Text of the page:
"powerful psychoactive compounds [writes Davis] that when smoked or
    snuffed induce a very rapid, intense intoxication of short duration
    marked by astonishing visual imagery".  (Neither Schultes nor Davis was
    loath to verify such effects for himself.)
    The problem is that, taken orally (the Indians drank these potions),
    the tryptamines have no effect; they are denatured by an enzyme in the
    human gut.  But, as it turns out, the beta-carbolines in yagé inhibit
    exactly this enzyme.  So when yagé is combined with one of the admixture
    plants, the combination produces dramatic hallucinogenic effects.
       What astonished Schultes was less the raw effect of the drugs -- by
       this time, after all, he was becoming accustomed to having his
       consciousness awash in color -- than the underlying intellectual
       question that the elaboration of these complex preparations posed.  The
       Amazonian flora contains literally tens of thousands of species.  How
       had the Indians learned to identify and combine in this sophisticated
       manner these morphologically dissimilar plants that possessed such
       unique and complementary chemical properties?  The standard scientific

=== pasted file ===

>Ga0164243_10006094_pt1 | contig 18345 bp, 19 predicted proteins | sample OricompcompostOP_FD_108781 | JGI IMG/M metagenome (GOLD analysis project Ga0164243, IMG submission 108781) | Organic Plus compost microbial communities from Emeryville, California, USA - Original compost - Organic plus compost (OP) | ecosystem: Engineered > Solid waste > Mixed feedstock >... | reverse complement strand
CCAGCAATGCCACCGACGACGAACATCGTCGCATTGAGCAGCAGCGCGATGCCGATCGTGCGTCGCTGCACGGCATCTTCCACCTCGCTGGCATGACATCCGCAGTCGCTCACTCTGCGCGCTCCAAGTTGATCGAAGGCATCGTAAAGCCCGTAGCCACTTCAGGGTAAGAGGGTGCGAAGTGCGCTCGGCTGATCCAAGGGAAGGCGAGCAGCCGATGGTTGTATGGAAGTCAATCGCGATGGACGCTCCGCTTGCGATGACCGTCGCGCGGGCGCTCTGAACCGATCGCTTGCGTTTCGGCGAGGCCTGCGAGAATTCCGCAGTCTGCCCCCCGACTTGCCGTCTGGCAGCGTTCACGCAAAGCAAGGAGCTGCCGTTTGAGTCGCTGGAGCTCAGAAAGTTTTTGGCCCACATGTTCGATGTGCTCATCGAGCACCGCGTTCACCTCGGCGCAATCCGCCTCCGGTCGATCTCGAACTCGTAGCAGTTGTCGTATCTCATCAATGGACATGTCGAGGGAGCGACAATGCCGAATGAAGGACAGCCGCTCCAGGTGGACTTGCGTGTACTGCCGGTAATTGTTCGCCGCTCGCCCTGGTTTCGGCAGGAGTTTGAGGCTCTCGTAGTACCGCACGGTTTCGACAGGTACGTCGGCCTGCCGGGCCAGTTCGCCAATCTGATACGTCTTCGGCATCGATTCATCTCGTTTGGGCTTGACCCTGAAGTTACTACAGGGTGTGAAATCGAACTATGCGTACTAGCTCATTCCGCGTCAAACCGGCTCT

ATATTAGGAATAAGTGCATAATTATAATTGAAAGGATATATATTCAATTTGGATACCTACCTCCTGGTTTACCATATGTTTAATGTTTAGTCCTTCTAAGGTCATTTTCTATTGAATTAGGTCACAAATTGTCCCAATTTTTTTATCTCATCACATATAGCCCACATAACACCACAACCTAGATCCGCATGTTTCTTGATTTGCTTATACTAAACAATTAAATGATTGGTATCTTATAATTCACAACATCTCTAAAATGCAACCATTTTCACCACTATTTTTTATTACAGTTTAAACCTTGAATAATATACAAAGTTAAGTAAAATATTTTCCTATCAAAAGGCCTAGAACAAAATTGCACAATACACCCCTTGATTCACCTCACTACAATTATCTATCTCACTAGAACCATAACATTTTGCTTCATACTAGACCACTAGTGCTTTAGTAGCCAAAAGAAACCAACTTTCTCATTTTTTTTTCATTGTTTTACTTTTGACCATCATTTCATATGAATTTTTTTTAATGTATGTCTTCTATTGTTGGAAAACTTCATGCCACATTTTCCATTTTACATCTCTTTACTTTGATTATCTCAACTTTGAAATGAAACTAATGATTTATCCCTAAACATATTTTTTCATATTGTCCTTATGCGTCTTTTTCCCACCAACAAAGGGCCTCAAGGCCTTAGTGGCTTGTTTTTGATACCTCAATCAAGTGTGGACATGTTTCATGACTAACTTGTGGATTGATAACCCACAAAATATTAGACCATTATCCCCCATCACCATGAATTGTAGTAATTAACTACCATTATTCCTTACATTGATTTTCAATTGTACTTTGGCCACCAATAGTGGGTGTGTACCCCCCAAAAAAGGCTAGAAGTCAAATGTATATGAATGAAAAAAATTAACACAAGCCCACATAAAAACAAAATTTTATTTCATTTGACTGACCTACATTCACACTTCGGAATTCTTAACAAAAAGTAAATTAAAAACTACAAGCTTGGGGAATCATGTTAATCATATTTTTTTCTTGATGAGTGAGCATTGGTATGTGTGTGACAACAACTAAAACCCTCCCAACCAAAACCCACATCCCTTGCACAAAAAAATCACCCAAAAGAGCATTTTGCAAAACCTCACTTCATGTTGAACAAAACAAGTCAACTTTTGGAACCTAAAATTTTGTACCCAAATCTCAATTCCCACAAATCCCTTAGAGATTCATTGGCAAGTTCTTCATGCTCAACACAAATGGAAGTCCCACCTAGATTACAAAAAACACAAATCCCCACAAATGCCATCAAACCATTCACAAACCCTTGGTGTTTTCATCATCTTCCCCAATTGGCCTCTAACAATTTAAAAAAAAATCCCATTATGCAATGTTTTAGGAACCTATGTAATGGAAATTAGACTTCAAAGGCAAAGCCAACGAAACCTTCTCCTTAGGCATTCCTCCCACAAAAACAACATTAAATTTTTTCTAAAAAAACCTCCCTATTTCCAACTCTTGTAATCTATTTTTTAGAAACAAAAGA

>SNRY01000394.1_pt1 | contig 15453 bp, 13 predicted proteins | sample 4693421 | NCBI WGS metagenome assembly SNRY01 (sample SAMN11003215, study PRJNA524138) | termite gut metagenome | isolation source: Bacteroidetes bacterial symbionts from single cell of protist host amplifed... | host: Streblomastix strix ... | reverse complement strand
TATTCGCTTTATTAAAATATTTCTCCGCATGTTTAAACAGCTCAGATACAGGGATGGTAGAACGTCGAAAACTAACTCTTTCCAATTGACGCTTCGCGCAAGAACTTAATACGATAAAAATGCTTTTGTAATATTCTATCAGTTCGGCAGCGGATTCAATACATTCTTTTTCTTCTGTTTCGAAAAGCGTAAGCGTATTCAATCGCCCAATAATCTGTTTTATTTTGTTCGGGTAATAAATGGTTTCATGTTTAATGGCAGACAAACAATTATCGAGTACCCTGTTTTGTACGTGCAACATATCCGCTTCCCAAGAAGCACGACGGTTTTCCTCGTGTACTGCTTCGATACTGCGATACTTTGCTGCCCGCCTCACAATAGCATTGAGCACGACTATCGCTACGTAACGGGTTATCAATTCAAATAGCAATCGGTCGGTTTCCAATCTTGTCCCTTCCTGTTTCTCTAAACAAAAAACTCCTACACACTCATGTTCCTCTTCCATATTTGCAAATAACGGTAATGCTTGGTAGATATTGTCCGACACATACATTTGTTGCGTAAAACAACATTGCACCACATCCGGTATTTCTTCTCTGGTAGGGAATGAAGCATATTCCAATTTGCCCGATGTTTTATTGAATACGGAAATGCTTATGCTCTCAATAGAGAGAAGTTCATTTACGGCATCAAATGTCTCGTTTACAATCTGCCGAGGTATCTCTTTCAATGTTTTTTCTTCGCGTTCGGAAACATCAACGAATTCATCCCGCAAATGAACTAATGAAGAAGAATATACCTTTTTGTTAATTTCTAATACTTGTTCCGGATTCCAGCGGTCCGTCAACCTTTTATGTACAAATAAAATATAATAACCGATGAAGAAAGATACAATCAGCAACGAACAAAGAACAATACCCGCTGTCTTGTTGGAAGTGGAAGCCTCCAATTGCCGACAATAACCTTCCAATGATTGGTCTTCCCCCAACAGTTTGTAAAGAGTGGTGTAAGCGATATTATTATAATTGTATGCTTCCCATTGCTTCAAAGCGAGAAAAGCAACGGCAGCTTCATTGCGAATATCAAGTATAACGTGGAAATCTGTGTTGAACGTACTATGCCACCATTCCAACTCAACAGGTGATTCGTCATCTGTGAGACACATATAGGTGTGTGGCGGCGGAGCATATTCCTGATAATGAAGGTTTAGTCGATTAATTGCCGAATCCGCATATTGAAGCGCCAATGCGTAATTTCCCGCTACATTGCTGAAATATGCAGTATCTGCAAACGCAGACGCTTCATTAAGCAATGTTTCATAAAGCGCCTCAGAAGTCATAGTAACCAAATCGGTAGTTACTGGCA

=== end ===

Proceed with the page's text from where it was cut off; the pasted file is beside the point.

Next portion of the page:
explanation was trial and error -- a reasonable term that may well
       account for certain innovations -- but at another level, as Schultes
       came to realize on spending more time in the forest, it is a euphemism
       which disguises the fact that ethnobotanists have very little idea how
       Indians originally made their discoveries.
       The problem with trial and error is that the elaboration of the
       preparations often involves procedures that are either exceedingly
       complex or yield products of little or no obvious value.  Yagé is an
       inedible, nondescript liana that seldom flowers.  True, its bark is
       bitter, often a clue to medicinal properties, but it is no more so
       than a hundred other forest vines.  An infusion of the bark causes
       vomiting and severe diarrhea, conditions that would discourage further
       experimentation.  Yet not only did the Indians persist but they became
       so adept at manipulating the various ingredients that individual shamans